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The Farm

The Farm image
Parent Issue
Day
20
Month
April
Year
1883
Copyright
Public Domain
OCR Text

A correspondent of the rrairio b armer seeks to discourage orchardists from practicing top grafting, for tho reason that cutting out nearly one half of the top seriously injures the vitality of the tree. He thinks, however, that in case of very young trees this method of grafting might be beneficial. A correspondent gives the following remedy for the disease known as hollow horn : ' 'Give a rounded tablespoonful of pulverized copperas three mornings in succession, then skip three and so on until it has been given nine times. If the animal will not eat it when pulverized andmixedwithgroundfeed, dissolve it in water and pouritdown." Early hatched chickens are more vigorous than those produced later in the season, when hot and dry weather addles half the esrars whilo incubation is n progress. It is more troublc to care ïor the very earliest chicken during cold, wet weather in March or April, but the jockerels will bring fancy prices as early Droilers, and the pullets will be good layers next winter. It is stated that the State Chemist of Georgia has found by analysis that one bushei of sweet potatoes contains half as much nutrition as a bushei of corn, two bushels of potatoes equaling one bushei of corn, for fat-producing purposes. If this is correct it is important, since land which will produce in the South forty bushcls of corn per acre will produce from 100 to 150 bushels of sweet potatoes. From the Germantown Telcgraph: Liming meadows or oíd pasture lanas with say thirty bushels to the acre, has an enecc upon me cunuiuuu ui mo uujp of grass that few farmers would believe without giving it a trial. In faot we do not know how the same amount of money can be espended upan land with the same profit. It is not only certain but lasting. We have known farmers to pasture meadows fifty years without being turned up, by the simple application of lime once in six to ten years. These pastures, which are regarded as permanent and mostly abound in clay moulds, after being grazed down thoroughly are restored almost knee-deep in f rom five to six weeks. We do not hesitatc to say that nowhere has lime a more marked effect and can be used with better results than in the renovation of oíd pastures.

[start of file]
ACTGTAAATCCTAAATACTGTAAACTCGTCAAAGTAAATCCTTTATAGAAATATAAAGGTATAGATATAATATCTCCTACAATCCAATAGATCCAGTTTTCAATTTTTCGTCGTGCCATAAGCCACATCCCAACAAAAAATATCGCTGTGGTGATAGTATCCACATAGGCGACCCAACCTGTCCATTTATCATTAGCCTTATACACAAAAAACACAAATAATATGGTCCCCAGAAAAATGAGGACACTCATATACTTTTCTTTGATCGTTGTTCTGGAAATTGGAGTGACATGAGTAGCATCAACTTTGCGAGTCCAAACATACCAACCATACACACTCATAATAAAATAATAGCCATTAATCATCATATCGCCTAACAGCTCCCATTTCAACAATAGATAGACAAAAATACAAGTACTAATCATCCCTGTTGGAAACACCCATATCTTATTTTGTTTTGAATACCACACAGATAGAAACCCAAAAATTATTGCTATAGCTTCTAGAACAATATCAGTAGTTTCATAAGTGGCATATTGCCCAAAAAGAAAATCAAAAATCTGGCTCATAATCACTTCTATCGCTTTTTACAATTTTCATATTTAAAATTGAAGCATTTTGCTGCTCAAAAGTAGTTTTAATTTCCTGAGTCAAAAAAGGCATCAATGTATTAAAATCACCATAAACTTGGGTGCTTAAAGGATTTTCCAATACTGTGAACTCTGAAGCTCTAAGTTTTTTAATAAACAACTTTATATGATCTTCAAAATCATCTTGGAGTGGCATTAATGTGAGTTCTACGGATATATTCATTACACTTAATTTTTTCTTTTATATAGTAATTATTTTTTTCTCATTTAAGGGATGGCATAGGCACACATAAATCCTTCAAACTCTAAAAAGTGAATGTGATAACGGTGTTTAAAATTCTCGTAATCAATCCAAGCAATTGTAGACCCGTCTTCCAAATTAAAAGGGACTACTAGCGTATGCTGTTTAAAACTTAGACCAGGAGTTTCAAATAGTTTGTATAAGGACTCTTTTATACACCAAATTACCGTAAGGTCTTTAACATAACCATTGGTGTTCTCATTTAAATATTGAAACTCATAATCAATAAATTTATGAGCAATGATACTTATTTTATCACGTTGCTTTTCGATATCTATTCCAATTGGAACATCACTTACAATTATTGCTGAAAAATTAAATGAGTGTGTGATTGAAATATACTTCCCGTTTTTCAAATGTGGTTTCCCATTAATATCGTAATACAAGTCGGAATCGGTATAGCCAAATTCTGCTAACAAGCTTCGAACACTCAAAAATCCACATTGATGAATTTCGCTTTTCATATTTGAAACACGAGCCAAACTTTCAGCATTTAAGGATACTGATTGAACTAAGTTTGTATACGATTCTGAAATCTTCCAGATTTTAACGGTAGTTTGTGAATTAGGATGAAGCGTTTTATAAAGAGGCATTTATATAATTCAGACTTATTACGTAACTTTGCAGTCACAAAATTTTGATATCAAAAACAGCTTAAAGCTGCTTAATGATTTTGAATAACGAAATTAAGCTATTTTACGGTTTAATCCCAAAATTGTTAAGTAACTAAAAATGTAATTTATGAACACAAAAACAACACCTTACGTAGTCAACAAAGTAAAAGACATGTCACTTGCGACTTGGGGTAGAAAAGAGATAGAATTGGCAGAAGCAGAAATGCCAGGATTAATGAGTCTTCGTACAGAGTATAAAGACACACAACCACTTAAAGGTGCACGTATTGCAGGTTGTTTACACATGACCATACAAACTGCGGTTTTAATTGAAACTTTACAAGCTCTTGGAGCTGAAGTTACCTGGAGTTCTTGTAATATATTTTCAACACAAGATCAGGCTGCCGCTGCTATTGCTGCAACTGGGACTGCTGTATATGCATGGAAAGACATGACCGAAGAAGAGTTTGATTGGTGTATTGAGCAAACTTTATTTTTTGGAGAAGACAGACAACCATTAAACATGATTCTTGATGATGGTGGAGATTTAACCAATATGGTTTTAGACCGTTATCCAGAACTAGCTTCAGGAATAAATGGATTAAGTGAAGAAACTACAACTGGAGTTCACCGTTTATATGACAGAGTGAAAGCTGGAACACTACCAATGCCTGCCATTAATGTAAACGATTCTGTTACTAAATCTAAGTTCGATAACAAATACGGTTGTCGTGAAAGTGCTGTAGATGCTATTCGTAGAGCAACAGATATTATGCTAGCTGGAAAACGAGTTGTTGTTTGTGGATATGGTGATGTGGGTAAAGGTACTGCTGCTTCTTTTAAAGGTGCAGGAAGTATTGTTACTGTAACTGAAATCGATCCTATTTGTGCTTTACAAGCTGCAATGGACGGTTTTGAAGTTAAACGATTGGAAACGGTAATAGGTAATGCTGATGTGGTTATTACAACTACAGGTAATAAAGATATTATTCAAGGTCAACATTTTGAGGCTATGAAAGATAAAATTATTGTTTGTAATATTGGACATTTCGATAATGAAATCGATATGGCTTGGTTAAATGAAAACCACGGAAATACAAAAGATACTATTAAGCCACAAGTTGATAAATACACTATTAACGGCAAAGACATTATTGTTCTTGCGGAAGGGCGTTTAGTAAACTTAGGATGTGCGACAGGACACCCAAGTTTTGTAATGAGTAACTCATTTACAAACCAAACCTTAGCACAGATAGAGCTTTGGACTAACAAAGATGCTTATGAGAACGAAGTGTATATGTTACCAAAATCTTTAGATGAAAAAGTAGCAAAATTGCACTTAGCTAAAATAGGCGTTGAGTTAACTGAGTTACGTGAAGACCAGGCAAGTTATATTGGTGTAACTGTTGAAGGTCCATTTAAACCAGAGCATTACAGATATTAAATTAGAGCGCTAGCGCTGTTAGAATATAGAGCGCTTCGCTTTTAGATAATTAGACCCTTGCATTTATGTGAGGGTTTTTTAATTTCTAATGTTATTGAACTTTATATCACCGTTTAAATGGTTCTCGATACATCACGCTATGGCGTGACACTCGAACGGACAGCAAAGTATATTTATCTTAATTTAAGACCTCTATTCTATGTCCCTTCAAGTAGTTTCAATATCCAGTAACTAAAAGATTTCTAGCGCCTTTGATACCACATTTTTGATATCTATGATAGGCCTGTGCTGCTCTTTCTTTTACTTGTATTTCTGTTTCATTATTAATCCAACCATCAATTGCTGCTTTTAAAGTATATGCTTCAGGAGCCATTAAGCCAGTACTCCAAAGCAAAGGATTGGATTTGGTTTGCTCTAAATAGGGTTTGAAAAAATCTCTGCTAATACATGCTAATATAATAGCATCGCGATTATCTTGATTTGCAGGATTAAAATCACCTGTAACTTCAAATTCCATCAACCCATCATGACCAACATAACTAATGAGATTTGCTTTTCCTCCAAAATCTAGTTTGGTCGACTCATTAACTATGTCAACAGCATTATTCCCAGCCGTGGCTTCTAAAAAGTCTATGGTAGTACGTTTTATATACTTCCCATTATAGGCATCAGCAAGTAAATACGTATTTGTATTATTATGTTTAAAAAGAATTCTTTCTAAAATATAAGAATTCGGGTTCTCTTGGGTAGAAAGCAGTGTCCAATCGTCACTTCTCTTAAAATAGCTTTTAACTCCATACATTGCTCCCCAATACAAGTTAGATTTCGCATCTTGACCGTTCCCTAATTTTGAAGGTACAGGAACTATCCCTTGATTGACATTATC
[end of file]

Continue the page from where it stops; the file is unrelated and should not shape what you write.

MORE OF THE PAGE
Article

Subjects
Old News
Ann Arbor Democrat